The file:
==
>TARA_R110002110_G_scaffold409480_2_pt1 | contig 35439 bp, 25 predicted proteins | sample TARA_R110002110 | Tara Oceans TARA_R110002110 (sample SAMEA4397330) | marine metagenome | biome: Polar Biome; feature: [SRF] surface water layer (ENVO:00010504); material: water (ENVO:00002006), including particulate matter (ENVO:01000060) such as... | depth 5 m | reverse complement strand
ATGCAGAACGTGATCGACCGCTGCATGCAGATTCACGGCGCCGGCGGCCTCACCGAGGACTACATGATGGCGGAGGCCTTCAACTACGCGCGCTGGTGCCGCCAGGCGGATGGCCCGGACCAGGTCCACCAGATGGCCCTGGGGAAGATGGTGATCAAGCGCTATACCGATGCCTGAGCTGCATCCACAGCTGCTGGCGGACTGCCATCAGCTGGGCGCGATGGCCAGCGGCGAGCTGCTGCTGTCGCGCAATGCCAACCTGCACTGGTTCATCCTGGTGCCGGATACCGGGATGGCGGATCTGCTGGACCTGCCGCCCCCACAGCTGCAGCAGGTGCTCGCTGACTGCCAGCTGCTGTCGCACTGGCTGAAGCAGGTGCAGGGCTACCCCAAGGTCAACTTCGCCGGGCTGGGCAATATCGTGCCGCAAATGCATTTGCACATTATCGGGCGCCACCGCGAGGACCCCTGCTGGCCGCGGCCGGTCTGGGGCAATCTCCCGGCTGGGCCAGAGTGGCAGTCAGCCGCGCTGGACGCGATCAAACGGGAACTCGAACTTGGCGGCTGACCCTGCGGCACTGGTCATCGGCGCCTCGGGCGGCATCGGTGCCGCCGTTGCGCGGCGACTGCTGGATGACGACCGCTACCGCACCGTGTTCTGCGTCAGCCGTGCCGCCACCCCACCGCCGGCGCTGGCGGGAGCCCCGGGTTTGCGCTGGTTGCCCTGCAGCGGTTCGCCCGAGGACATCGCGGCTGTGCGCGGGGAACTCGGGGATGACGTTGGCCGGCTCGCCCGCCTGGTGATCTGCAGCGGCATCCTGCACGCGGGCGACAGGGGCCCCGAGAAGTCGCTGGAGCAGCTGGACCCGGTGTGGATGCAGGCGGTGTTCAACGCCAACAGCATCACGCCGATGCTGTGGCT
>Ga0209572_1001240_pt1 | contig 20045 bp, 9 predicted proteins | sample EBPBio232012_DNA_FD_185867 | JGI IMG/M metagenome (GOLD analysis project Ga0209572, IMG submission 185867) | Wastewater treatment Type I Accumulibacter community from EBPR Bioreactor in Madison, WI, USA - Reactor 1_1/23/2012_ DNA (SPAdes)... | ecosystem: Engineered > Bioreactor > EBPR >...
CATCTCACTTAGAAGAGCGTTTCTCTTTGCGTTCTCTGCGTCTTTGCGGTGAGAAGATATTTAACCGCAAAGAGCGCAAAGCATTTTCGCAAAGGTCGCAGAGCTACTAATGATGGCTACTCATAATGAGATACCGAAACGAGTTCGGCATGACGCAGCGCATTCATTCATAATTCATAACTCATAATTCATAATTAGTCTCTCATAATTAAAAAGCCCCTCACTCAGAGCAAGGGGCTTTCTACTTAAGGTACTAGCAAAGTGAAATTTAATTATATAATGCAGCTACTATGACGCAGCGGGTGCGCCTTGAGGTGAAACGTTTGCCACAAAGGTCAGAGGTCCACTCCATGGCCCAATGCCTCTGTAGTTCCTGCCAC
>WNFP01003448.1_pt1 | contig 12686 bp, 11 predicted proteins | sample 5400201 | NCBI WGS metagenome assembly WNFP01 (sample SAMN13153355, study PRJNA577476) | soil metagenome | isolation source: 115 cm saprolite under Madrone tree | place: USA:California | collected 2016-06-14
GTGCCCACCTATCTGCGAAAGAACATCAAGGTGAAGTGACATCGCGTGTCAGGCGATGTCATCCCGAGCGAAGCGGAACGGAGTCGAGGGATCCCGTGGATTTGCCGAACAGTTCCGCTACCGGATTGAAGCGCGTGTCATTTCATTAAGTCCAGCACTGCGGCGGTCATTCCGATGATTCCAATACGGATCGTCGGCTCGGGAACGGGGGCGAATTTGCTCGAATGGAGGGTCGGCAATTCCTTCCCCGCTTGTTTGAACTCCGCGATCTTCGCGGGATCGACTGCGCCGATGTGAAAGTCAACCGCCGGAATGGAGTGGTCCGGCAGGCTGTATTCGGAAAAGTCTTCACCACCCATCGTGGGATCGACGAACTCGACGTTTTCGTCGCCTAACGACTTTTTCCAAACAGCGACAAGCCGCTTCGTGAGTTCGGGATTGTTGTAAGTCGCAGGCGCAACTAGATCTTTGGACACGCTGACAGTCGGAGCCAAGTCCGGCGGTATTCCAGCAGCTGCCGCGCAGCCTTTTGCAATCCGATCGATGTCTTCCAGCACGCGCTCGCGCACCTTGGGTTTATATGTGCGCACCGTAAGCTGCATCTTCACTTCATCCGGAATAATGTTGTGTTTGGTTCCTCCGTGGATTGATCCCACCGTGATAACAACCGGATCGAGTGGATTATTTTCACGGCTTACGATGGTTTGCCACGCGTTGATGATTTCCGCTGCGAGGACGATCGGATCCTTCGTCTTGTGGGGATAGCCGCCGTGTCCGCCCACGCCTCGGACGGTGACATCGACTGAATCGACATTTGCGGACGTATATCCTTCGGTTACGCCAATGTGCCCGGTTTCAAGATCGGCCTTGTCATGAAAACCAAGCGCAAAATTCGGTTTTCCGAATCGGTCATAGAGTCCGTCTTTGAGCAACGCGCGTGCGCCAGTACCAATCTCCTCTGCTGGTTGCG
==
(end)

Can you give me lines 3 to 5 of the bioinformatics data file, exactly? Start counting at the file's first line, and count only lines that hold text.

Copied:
>Ga0209572_1001240_pt1 | contig 20045 bp, 9 predicted proteins | sample EBPBio232012_DNA_FD_185867 | JGI IMG/M metagenome (GOLD analysis project Ga0209572, IMG submission 185867) | Wastewater treatment Type I Accumulibacter community from EBPR Bioreactor in Madison, WI, USA - Reactor 1_1/23/2012_ DNA (SPAdes)... | ecosystem: Engineered > Bioreactor > EBPR >...
CATCTCACTTAGAAGAGCGTTTCTCTTTGCGTTCTCTGCGTCTTTGCGGTGAGAAGATATTTAACCGCAAAGAGCGCAAAGCATTTTCGCAAAGGTCGCAGAGCTACTAATGATGGCTACTCATAATGAGATACCGAAACGAGTTCGGCATGACGCAGCGCATTCATTCATAATTCATAACTCATAATTCATAATTAGTCTCTCATAATTAAAAAGCCCCTCACTCAGAGCAAGGGGCTTTCTACTTAAGGTACTAGCAAAGTGAAATTTAATTATATAATGCAGCTACTATGACGCAGCGGGTGCGCCTTGAGGTGAAACGTTTGCCACAAAGGTCAGAGGTCCACTCCATGGCCCAATGCCTCTGTAGTTCCTGCCAC
>WNFP01003448.1_pt1 | contig 12686 bp, 11 predicted proteins | sample 5400201 | NCBI WGS metagenome assembly WNFP01 (sample SAMN13153355, study PRJNA577476) | soil metagenome | isolation source: 115 cm saprolite under Madrone tree | place: USA:California | collected 2016-06-14